Monday, June 14, 2010

A Sense of Hope revisited

Back from a visit to the Gulf Coast and now with time to reread my last jabber, I see it was very thataholic. Now I have time to write like a sane person, so I will try to improve on it:

Somewhere there is a well-hidden  key to the totality of the Townsend Brown story. Those of us who have followed the story from its very beginning think it is not meant to stay hidden much longer, however, and we believe that each of us has a part to play in arriving at the cumulative answer, whatever that may be.

But even over and above The Quest, the best part of the story is that there is something in it that makes us all feel hopeful and hope is a potent motivator, particularly in these seemingly dark times. As my friend Arc says:

If you can stimulate a sense of adventure and inspiration, and leave the world with a sense of hope... then I think you have accomplished something that leaders, nations and empires... struggle to do. 

                                                                    Quonset Hut, June 14

Friday, June 11, 2010

Nothing Succeeds Like a Web Page. Except, Maybe Several Web Pages

New world spymaster, Sir William Stephenson, architect of American and Canadian intelligence programs during WW II, once said, "Nothing succeeds like a document," Sir William's crack forgery team would now have to include a whole army of graphics web designers and html programmers. 

Tuesday, June 8, 2010

Reading Assignment (yes, this WILL be on the test)

The overview below provides links to more indepth research and resources for anyone who wants to investigate some of the claims mentioned in The Unspeakable Lightness of Boeing, linked in yesterday's post.

Resources about possible UFO physics / propulsion / technology

Monday, June 7, 2010

The Unspeakable Lightness of Boeing; or Terry Hansen, I Love You

This article  by journalist Terry Hansen, Author of The Missing Times, News Media Complicity in the UFO Coverup, was posted online back in 2005. It is one of the best and most objective summaries of what we know about  the work of Townsend Brown in relation to the  idea that the B-2 bomber may be capable of solid-state gravity propulsion.

Sunday, June 6, 2010

Kevin on Kingman

Noted UFO Author, Kevin Randle, has found evidence that demolishes one of the substantiating stories behind the Kingman Crash. It is Kingman, not Roswell that is thought by UFO cognoscenti to be the site of First Contact and the seed of all the purported back-engineering programs that followed. Bill Uhouse (who was disclosing before Disclosure was a movement) said that the crash was an intentional gifting of technology from "their" race to ours. It was also he who said that the Visitants called for one certain engineer to be their point of contact in the knowledge sharing process, but that he was not authorized to release that person's name.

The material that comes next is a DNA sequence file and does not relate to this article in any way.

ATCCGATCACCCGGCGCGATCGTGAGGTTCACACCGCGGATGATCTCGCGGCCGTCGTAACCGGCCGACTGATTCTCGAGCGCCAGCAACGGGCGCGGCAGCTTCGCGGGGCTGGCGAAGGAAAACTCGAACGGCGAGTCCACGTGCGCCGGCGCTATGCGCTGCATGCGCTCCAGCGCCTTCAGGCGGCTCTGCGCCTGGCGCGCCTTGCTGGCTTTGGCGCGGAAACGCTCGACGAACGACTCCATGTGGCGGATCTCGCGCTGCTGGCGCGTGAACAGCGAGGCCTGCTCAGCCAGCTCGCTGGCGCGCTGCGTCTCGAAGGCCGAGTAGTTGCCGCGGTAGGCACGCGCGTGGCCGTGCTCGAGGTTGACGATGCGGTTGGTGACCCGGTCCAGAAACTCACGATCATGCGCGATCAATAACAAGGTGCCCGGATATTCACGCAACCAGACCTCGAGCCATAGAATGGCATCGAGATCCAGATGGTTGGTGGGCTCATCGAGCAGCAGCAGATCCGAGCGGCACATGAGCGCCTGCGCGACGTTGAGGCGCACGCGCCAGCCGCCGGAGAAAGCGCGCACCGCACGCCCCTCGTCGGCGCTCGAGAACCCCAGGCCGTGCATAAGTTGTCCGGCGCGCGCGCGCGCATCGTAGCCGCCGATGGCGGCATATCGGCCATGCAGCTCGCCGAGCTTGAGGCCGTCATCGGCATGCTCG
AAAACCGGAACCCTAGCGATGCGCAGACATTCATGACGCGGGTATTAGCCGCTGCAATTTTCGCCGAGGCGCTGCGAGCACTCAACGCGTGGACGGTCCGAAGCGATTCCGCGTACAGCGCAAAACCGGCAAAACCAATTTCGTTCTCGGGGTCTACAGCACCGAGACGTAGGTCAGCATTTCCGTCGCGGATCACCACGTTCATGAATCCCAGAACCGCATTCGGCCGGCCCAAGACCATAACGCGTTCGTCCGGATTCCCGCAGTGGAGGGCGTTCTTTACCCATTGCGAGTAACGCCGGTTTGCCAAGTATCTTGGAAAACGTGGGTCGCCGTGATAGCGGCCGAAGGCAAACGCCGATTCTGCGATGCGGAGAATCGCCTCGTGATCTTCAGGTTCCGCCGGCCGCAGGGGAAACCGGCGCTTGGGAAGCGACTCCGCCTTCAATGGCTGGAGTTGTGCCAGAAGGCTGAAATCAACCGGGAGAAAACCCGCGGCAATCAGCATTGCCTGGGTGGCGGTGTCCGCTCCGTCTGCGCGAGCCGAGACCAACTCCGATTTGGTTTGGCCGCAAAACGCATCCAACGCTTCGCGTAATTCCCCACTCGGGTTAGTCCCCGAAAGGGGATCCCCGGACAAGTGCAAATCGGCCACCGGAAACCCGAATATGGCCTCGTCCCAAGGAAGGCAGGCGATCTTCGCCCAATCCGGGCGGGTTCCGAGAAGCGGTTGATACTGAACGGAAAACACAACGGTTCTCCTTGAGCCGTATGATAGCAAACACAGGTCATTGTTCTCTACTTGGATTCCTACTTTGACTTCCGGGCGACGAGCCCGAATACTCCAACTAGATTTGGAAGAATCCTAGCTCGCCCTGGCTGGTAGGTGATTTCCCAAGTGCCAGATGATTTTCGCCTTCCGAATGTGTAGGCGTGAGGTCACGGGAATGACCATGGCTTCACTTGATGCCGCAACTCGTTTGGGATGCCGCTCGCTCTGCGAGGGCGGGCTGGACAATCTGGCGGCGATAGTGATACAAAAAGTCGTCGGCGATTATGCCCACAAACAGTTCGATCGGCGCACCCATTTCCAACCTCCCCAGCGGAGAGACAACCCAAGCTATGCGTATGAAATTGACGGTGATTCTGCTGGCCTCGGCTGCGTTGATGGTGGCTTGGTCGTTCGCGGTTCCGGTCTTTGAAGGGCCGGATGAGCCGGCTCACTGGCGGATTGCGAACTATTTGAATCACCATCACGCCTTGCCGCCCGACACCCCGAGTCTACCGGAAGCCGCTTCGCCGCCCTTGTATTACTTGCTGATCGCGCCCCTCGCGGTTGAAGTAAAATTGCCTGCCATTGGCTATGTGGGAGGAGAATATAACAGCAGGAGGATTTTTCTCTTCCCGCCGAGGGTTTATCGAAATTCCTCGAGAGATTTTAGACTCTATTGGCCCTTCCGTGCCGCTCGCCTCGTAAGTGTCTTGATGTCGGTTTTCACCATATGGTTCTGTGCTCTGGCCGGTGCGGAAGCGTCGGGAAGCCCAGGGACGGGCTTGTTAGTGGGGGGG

Saturday, June 5, 2010

A Very Special Bletchley Blessing Upon You, HP

According to BBC news, Hewlitt Packard will donate all of the equipment for digitizing the entire mass of archives at Bletchley Park. Bletchley evokes almost mystical feelings among WW II historians and computer science geeks who know that the Allied Victory in Europe came about in large part because of the  work that was done there. Armed forces and resistance movements throughout that continent and Northern Africa took action based on the information that was decoded and translated there,

This statement from today's announcement is particularly tantalizing. "We found a card talking about 4,400 tonnes of mercury being transferred from Spain - we will be searching for further messages explaining what happened and why this was done."

Good. I want to know who owned it, who it was transferred to, how it was transferred, and where it ended up. Most importantly, I want to know what it was used for, because speculation about mercury and the Nazi Bell propulsion system has been all over the internet for several years now.

But while waiting for the truth to emerge from those original Bletchley Park records, take a look at the location that sheltered the Allied cryptographic geniuses. Most of their work took place in these two huts, which were presumably in slightly better conditions 65 years ago:

    "Hut 6" in red and "Hut 3" in ramshackle

Thursday, June 3, 2010

A Bibliography in the Borning.

I found a mother lode at The Cactus Wren used book store yesterday.  Since I came away from the Strand Bookstore in Manhattan with only 2 books last month, I wasn't expecting much of a little strip mall shop in the high desert.  The owner showed me his section on WWII and then apologized for not having much on the Cold War...just a few shelves on espionage! 

I came home with a large enough haul to convince myself that it is time to start working on my Bibliography before it becomes a completely onerous chore. At some future date, I will include library books and ebooks, and perhaps hyperlink and annotate them as well.  But today I  am doing well to get the list of hardbound and paperbacks that I actually own together.

Tuesday, June 1, 2010

What’s It all about, Alfie?

As I was conducting my Memorial Day read-a-thon* this weekend, a blockade breaking drama halfway around the world led to an outcome no one wanted, and no one can take back. Such is the wearing way of the world, always has been, always will be when warriors of different stripes meet. 

I want to have a word with whoever is in charge of those in charge.

* I finished Russel Miller's Behind the Llines: the oral history of Special Operations in World War II and am now mourning over The Book of Honor: the Secret Lives and Deaths of CIA Operatives by Ted Gup.